NEW YORK ( TheStreet) -- One year after the original, Asus and Google ( GOOG) once again partnered to create a new Nexus 7 tablet. In brief, my testing has found that it's the best tablet in its class and I strongly recommend it, especially the upcoming SIM-unlocked LTE version.However, Google and Asus could have added an even better Nexus 7 version if they had just read the market demand correctly. I will tell you how shortly. But first, what about the Nexus 7 as it is? Physically, it happens to be the market's most well-designed seven-inch tablet, for two main reasons: 1. It's narrow, with minimal bezels on the left and right sides -- although the upper and lower bezels are anything but narrow. This shape makes the Nexus 7 into the iPhone 5 of tablets, in terms of how easy it is to hold in one hand. It also would have made the Nexus 7 suitable as a phone -- but more about that later. 2. It's got a very grippy rubbery backside, stretching around the edges. This is key for any handheld device: It must not be slippery! It's remarkable that most device makers frequently miss this. Asus and Google didn't miss, this time. Then you combine these superior physical traits with the market's best display of its kind right now, 1200x1920 in this seven-inch size. The result? A display doesn't get much better than this. Under the hood, the specs are largely similar to last November's Nexus 4: Qualcomm ( QCOM) Snapdragon CPU, Adreno 320 graphics, two gigs of RAM, and it comes in 16- and 32-gig storage versions. Basically, one of the fastest tablets on the market. Software-wise, the one new thing that sets the Nexus 7 apart by virtue of the new Android 4.3 OS is its ability to have multi-user accounts. I've been calling for this on tablets since at least this article published March 15, 2010: Well, although a very mild version of multi-user login was introduced with Android 4.2 less than one year ago, the new version in 4.3 improves the situation materially. You can now not only add additional user accounts, but also restrict each of them just like you can do on most PCs. This is long overdue, and well ahead of what iOS offers right now.
The most important point about the Nexus 7, however, is the LTE version, which becomes available in August for $349 SIM-unlocked and with 32-gig storage. It is the first unlocked LTE device in the U.S. market that can work on three of the biggest wireless operators from the same SKU device: Verizon ( VZ), T-Mobile ( TMUS) and AT&T ( T). In other words, if you buy the LTE version of the Nexus 7, you can swap SIM cards as often as you like between AT&T, T-Mobile and Verizon. This will force these companies to play against each other with the best possible rates. For example, you can go to Wal-Mart right now and get a $30 per month data plan from T-Mobile. From a software perspective, Google has now plugged one of its two major shortcomings compared to Apple ( AAPL) and its AirPlay. This is called Chromecast and the device costs $35, or a lot less than Apple's $99. Just plug it into your TV's HDMI port, and you can now get your PC's, tablet's or phone's video or audio content onto your home entertainment system. Google now has only one box to check in order to convince me to get rid of my remaining iOS device: podcasts. Google and Android need a competitive native podcast player, just like it has a music and a movie player that's native on the Android deck. The fact is that many people are wedded to their podcasts, either for educational or entertainment audio or television purposes. Podcasts need to be updated automatically, but only over WiFi unless you make an explicit exception, and they need to be stored locally on the device -- not streamed. They also need to work on all of your devices, with synchronized bookmarks, even though the libraries will likely vary from device to device as a result of different storage capabilities. The most important point: Why not make a phone out of Nexus 7? Let's say Google and Asus will sell three million Nexus 7 devices the next couple of quarters. I have an idea that would enable to Google and Asus to sell probably five times as many of them: Include full phone functionality with the LTE version of the Nexus 7!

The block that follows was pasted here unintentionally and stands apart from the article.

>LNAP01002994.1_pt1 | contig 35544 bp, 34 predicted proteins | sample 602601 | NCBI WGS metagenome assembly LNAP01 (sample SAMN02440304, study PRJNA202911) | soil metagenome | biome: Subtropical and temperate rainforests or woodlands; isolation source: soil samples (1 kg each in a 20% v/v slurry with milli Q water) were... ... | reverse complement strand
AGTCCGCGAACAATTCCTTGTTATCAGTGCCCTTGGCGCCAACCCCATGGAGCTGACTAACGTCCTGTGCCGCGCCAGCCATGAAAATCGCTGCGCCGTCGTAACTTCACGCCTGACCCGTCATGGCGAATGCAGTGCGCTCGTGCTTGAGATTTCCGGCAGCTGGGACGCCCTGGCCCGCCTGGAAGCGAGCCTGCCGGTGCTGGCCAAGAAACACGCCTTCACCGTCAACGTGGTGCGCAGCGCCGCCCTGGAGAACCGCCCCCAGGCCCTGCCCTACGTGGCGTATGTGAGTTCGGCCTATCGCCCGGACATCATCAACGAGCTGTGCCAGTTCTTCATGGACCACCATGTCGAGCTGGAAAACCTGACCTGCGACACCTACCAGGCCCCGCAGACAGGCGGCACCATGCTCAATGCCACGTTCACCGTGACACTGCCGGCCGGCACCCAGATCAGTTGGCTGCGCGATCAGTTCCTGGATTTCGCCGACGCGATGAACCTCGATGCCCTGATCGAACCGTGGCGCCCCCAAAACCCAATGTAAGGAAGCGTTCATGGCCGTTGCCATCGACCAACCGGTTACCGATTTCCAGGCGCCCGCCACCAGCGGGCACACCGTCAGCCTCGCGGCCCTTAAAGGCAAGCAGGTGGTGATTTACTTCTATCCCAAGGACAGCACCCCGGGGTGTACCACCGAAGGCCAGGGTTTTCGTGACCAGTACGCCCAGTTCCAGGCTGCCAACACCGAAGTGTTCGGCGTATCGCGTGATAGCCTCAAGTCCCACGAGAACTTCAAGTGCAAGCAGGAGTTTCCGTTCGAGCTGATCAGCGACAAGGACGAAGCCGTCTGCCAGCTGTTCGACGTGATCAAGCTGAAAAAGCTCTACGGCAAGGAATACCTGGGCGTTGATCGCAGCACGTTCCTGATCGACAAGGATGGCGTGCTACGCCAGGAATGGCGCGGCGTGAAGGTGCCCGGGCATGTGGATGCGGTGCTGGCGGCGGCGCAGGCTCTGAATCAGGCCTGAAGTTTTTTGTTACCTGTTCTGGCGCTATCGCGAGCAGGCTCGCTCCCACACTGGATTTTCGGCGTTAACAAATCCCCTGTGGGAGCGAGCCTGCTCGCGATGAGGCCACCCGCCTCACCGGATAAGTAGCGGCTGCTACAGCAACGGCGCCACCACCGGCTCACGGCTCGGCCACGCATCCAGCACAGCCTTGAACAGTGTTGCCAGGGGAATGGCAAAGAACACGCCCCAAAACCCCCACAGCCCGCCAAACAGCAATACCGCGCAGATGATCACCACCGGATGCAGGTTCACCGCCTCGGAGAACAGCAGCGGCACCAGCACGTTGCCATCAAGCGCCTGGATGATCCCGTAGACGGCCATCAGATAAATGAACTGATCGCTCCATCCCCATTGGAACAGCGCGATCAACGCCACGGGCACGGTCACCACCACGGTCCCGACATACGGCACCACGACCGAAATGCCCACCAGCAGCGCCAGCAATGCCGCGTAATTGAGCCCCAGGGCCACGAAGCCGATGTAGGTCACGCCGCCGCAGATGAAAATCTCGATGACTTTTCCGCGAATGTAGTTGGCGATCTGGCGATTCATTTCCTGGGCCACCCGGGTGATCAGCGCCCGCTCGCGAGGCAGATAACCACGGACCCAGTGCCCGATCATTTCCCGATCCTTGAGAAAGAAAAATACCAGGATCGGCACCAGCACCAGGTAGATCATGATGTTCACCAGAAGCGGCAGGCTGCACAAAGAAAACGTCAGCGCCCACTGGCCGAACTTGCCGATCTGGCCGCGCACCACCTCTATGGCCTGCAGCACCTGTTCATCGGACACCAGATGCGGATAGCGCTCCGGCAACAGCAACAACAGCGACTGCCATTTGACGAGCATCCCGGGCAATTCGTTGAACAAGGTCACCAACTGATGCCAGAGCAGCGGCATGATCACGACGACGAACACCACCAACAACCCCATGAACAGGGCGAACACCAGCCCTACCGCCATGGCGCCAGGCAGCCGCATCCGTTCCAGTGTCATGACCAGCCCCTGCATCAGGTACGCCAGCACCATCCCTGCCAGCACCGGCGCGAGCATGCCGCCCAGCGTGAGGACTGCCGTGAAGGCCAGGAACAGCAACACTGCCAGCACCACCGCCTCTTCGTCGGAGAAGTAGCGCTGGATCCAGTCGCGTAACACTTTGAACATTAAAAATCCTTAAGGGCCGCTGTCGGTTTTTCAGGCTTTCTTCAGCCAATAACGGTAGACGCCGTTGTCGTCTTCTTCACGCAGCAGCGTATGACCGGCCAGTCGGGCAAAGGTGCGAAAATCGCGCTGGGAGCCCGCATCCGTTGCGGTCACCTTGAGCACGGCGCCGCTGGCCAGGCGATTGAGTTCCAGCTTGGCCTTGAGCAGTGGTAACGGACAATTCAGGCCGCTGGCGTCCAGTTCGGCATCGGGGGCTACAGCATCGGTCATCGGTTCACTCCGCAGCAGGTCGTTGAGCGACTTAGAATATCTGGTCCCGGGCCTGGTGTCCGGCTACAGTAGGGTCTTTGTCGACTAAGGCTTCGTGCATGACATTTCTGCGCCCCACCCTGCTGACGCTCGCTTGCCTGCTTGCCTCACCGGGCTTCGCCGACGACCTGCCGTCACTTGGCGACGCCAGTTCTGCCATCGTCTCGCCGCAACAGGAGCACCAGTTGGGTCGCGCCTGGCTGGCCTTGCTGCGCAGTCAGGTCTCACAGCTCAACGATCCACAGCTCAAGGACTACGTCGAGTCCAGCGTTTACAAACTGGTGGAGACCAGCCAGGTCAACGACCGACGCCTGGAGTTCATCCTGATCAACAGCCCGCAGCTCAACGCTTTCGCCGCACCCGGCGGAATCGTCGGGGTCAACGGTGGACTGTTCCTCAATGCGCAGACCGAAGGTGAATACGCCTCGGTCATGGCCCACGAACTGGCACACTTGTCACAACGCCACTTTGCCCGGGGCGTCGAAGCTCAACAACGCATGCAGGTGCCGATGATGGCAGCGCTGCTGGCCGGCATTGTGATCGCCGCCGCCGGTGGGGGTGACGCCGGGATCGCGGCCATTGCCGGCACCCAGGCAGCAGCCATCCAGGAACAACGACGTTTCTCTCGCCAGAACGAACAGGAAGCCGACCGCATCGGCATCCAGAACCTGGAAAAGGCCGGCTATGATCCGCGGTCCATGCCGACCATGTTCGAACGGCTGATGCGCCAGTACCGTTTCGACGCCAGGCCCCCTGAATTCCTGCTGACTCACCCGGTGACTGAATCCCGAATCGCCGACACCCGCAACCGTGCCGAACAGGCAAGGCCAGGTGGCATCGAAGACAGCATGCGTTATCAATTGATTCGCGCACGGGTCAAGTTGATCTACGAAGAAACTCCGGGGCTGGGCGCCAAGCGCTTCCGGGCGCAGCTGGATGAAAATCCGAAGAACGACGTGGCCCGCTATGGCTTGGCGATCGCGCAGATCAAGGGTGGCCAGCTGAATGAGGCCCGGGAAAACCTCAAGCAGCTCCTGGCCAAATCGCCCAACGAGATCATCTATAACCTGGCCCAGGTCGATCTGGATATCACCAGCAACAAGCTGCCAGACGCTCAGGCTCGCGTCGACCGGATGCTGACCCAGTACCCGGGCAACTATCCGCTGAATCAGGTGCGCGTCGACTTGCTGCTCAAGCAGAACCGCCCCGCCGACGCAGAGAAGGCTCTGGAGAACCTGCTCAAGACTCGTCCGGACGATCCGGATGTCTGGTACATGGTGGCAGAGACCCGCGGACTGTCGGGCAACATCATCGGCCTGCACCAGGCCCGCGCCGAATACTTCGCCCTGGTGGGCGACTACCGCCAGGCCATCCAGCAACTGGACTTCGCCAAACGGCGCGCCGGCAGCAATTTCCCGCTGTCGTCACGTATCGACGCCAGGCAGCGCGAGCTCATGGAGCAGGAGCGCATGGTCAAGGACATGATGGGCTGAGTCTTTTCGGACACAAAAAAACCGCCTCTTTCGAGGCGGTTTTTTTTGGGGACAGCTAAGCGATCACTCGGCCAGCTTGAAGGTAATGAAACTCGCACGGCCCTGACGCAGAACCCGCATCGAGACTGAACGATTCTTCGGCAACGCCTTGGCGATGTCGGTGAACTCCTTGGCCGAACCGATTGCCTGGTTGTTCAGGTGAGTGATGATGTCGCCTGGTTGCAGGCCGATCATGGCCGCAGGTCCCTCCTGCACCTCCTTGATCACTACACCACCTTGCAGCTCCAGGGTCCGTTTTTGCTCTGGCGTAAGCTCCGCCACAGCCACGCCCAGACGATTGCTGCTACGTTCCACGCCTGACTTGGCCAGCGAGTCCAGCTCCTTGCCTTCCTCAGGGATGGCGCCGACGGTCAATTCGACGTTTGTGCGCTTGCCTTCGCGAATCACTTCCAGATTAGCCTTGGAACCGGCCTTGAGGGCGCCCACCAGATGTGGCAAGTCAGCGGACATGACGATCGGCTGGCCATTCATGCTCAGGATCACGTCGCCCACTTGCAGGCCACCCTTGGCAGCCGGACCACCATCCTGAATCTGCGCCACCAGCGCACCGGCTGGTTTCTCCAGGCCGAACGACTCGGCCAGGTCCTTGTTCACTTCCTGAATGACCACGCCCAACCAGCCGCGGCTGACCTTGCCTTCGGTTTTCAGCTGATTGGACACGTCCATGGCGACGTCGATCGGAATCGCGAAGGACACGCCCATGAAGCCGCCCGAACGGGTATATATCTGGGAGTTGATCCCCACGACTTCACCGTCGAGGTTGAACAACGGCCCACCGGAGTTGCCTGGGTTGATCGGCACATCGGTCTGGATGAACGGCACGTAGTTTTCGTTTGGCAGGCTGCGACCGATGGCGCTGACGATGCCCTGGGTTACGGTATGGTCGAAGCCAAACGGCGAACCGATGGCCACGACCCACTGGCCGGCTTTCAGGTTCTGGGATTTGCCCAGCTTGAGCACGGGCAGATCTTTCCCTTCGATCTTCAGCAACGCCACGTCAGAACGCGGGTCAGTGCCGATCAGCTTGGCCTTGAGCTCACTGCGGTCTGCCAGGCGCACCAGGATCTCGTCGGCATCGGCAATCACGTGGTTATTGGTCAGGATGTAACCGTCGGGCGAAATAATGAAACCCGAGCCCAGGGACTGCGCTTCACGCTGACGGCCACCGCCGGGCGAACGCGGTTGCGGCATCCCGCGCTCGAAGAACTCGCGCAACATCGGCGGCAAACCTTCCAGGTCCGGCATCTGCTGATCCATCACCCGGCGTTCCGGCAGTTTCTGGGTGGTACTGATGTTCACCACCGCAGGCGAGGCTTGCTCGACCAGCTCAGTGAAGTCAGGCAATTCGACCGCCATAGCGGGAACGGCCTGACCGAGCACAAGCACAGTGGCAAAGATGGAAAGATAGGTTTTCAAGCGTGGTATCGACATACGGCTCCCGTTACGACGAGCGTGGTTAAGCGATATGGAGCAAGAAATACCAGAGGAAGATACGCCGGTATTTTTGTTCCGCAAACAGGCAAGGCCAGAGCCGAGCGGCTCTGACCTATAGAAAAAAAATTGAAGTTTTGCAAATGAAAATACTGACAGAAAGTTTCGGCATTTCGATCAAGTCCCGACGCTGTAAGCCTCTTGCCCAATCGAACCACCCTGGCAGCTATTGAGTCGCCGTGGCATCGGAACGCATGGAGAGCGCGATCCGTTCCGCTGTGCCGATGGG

Yes, a seven-inch phone. When you hold the Nexus 7 in your hand, you realize that this the perfect device to replace both your smartphone and your tablet. Thanks to its improved form factor and non-slippery backside, you can hold it in your hand -- at least if you have large hands -- just like a large smartphone. In order to enable the LTE version of the Nexus 7 to also be a proper GSM phone, it would need to add some bands to its baseband chip from Qualcomm, some antenna and RF front-end components, and microphone plus speaker in the right place, just like every other smartphone. This would likely bump the price from $349 to $399. The current seven- to eight-inch tablets from companies such as Samsung and Apple currently make the big mistake of not being a proper phone as well. This forces the user to also carry a smartphone. Seeing as these devices (smartphone + tablet) are almost identical otherwise, it means that many of these tablets end up going unused after the initial honeymoon period. Basically, if you now have a five-inch smartphone (as opposed to a four-inch smartphone), you will end up reaching for the smartphone more than the tablet. However, if the tablet had the same full phone functionality, you would be using the tablet instead of the phone. People make fun of this concept because they claim people don't want to put a seven-inch phone up to their heads (ears). However, many people simply don't make that many calls -- but they must make some -- or they use Bluetooth or some other wired headset for frequent calling. They just need to put the device up to their head from time to time, and therefore don't care much that it's a larger one. The Asus Nexus 7 gets an almost flawless grade for what it is, especially in the upcoming LTE version. I just wish the Asus and Google product definition, management and planning people better understood where they needed to take the product to make it a far greater sales success than it is likely to become. Including full phone functionality in the Nexus 7 is not a difficult engineering exercise. It can be done and would add $50 to the consumer's price. It just needs the understanding by the product definition and planning people to see where the market is going. Right now this is virgin territory that is starving to be satisfied. The Nexus 7 would be the perfect seven-inch full LTE phone. At the time of publication the author was long GOOG, AAPL and QCOM. Follow @antonwahlman This article was written by an independent contributor, separate from TheStreet's regular news coverage.